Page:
The government’s decision comes amid unrest in the readymade garment industry over the new wage structure
The government has formed a 10-member committee to resolve the crises over the discrimination of wages in different grades in the new pay structure for the apparel workers amid unrest in the industry.
The government has also urged the workers to call of their demonstrations and resume work, assuring that their wages will be adjusted this month.
Newly appointed Commerce Minister Tipu Munshi made the announcement and call after a meeting with the trade union leaders and garment owners at the Department of Labour in Dhaka on Tuesday.
“In the meeting, trade union leaders have claimed that there are some irregularities in some of the grades in the new wage structure, but the owners denied the allegations,” he said.
The 10-member committee will look into the reported wage discriminations and try to resolve the dispute, he added.
The minister said that five of the committee members were representatives of the workers and the other five including representatives of the readymade garment factory owners and the commerce and labour ministries.
“The committee will recommend steps after reviewing the pay structure. I hope they will be able to resolve the issues quickly.”
Tipu also threatened tough action against unruly workers. “No anarchy will be tolerated and law enforcement agencies have been asked to take action if the workers do not return to work.”
Trade union leaders who attended the meeting also urged the workers to return to work as they reached a consensus with the authorities to have the wages adjusted within January.
“In the new wage structure, the basic salaries were reduced in grade 1, 2 and 3, which made workers angry and led to unrest in the past three days and before this the last part of December,” said Mahbubur Rahman Ismail, the president of Bangladesh Textile-Garment Workers’ Federation.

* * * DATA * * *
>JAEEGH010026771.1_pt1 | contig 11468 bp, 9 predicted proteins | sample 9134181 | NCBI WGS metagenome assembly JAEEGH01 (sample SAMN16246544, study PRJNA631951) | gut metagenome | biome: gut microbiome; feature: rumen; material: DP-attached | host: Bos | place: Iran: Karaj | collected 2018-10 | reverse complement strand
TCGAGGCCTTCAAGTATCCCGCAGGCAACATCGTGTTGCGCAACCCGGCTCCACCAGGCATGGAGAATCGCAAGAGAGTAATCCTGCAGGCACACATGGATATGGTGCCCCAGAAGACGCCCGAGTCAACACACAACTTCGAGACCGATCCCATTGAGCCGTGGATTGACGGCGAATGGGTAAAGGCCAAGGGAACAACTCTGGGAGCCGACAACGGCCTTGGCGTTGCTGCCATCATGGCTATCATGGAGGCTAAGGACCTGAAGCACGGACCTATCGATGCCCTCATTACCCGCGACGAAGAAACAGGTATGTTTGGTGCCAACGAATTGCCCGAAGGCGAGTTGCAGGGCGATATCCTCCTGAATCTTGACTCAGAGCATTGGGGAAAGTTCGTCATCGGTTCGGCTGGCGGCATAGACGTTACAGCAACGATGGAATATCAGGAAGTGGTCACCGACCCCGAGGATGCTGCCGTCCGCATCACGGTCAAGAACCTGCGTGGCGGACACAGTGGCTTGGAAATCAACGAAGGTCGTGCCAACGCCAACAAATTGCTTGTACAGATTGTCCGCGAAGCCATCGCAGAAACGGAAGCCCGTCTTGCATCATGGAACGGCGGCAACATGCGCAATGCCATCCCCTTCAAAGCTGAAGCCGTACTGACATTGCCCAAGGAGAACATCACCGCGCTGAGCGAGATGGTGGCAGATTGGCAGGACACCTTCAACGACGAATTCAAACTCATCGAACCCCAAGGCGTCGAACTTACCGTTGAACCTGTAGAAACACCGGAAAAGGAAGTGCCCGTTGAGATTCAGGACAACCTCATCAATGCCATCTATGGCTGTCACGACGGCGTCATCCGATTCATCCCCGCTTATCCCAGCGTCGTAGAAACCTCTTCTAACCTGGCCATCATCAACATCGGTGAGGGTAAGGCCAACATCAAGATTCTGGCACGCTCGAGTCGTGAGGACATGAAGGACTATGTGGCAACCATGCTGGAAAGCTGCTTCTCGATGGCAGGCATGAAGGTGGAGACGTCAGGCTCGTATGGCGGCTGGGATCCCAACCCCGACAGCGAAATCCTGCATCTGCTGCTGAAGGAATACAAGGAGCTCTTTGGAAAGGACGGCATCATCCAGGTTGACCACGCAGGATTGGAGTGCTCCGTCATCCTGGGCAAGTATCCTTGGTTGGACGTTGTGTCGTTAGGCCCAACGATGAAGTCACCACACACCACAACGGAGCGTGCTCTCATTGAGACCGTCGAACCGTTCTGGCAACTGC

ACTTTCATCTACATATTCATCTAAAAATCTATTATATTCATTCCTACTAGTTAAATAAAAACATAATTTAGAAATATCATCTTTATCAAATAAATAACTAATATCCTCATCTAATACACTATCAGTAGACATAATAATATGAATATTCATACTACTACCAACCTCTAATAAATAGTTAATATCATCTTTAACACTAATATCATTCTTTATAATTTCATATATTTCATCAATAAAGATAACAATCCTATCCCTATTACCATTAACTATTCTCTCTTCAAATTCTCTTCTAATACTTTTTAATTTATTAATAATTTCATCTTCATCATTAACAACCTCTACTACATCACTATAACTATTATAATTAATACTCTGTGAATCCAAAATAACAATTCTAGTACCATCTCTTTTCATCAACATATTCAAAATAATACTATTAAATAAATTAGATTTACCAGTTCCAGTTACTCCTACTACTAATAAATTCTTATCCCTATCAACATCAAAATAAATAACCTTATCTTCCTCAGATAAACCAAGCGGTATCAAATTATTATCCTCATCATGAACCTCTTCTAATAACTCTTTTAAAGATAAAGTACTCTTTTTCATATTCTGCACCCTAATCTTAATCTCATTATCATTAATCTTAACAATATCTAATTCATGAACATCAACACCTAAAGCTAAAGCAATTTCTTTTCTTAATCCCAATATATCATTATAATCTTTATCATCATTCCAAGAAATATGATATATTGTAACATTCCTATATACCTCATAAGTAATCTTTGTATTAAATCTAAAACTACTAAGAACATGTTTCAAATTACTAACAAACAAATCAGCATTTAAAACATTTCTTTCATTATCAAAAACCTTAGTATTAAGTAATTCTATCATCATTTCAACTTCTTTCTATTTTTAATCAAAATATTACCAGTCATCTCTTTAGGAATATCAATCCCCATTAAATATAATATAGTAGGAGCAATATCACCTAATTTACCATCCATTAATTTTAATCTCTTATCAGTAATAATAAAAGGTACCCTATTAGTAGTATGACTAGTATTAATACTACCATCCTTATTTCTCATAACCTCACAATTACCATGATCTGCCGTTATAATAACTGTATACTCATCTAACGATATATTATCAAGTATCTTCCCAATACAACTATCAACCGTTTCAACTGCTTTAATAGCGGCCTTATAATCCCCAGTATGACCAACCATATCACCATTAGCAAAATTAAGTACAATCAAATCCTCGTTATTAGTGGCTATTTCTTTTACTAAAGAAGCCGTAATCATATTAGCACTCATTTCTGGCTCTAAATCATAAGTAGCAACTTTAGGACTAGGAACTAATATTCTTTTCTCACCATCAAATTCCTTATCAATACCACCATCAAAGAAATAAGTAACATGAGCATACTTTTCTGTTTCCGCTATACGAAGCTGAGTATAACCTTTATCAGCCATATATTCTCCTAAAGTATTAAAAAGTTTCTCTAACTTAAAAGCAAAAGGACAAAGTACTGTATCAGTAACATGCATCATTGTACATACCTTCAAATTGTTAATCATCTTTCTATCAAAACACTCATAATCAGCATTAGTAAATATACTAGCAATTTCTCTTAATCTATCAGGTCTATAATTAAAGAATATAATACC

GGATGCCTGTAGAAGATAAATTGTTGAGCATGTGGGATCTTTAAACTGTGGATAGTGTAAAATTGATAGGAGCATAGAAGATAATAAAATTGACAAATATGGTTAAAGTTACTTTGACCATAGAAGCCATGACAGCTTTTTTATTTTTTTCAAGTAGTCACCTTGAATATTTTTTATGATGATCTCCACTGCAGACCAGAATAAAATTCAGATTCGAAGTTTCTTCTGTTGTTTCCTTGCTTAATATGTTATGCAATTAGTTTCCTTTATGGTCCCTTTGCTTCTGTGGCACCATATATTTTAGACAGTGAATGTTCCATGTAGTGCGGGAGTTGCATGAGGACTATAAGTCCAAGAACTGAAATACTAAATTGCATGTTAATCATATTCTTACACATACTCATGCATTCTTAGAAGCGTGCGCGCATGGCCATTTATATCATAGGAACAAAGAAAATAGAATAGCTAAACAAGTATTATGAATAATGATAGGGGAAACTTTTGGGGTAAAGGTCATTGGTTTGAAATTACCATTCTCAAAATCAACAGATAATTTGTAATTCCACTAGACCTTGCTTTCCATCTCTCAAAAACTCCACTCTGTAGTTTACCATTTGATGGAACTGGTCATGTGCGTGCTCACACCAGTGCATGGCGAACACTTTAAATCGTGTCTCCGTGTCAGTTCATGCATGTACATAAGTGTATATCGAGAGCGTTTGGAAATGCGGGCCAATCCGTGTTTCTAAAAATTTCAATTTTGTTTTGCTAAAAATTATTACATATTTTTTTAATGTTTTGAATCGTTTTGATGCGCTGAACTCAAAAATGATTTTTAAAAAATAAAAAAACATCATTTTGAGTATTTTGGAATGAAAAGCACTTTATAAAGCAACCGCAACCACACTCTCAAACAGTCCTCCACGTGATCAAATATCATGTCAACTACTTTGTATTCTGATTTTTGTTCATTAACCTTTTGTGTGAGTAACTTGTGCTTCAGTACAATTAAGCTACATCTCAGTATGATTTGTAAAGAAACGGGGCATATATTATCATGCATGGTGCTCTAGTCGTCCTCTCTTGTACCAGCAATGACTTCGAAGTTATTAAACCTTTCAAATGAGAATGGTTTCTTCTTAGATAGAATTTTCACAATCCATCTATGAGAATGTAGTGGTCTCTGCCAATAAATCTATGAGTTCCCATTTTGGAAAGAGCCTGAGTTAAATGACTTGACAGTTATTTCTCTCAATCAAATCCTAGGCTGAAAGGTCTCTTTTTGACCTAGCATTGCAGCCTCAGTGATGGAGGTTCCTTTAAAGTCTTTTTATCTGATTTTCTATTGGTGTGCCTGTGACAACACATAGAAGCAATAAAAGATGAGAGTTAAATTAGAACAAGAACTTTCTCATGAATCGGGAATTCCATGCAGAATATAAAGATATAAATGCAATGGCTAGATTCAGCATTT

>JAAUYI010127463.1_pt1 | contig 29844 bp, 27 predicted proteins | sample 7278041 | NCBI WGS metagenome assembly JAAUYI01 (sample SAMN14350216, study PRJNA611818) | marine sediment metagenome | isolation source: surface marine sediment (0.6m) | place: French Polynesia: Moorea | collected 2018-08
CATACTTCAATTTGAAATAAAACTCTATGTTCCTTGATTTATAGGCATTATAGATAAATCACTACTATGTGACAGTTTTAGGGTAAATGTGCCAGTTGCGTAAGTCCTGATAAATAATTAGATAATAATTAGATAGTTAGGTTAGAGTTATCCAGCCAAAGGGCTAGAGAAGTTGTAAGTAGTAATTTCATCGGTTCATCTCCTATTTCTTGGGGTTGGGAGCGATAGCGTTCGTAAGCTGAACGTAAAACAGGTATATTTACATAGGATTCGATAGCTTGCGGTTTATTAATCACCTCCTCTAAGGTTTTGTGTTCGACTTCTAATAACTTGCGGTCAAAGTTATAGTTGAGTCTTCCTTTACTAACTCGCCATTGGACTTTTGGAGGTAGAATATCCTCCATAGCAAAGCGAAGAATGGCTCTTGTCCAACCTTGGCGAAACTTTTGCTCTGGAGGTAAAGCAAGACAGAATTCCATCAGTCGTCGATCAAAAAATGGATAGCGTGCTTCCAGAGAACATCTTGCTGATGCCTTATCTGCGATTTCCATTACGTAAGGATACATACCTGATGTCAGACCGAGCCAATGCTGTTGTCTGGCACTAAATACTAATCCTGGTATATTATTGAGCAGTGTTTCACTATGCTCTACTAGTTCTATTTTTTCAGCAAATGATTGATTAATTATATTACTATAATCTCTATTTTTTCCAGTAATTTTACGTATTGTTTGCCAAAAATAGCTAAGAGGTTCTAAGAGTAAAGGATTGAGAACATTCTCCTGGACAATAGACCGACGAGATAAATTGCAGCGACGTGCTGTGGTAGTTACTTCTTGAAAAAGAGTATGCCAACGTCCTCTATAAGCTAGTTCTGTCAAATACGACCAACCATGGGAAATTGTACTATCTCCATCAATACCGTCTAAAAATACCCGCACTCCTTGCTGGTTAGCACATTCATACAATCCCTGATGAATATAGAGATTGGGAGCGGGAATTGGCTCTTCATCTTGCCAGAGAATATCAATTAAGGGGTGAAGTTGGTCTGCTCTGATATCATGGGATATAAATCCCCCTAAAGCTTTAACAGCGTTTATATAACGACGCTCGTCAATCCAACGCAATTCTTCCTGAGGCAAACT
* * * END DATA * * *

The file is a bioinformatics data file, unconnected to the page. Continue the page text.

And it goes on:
“In the meeting, we have showed the ministers the salary discriminations and they have assured us that gross or basic salary will not be reduced and the discriminations will be adjusted by this month.”
Meanwhile, the new state minister for labour and employment, Begum Monnuzan Sufian, also echoed the commerce minister’s assurance and warning made to the RMG workers, and also urging them to return to their factories.
“But we have to keep in mind that salary cannot be reduced. The secretaries of commerce and labour ministries will coordinate the review of the wage structure and any discrimination found will be adjusted,” she said.
“Salaries, basic or gross, will not be decreased. If the workers’ salaries are hiked or adjusted, the dues will be paid along with next month’s salary,” she added.
Commerce Secretary Md Mofizul Islam, and Labour and Employment Secretary Afroza Khan, FBCCI President Shafiul Islam Mohiuddin, Bangladesh Garment Manufacturers and Exporters Association (BGMEA) President Md Siddiqur Rahman, former BGMEA presidents Atikul Islam and Abdus Salam Murshedy, Dhaka Metropolitan Police Commissioner Asaduzzaman Mia, and other government officials were also present at the meeting, among others.
Since Sunday, RMG workers have been demonstrating in Dhaka’s Mirpur, Uttara, Savar and Gazipur by blocking different roads and clashing with police — protesting discriminations in their new pay structure and demanding changes to it.
A worker was also shot dead reportedly by police on Tuesday during clashes in Savar’s Ulail area.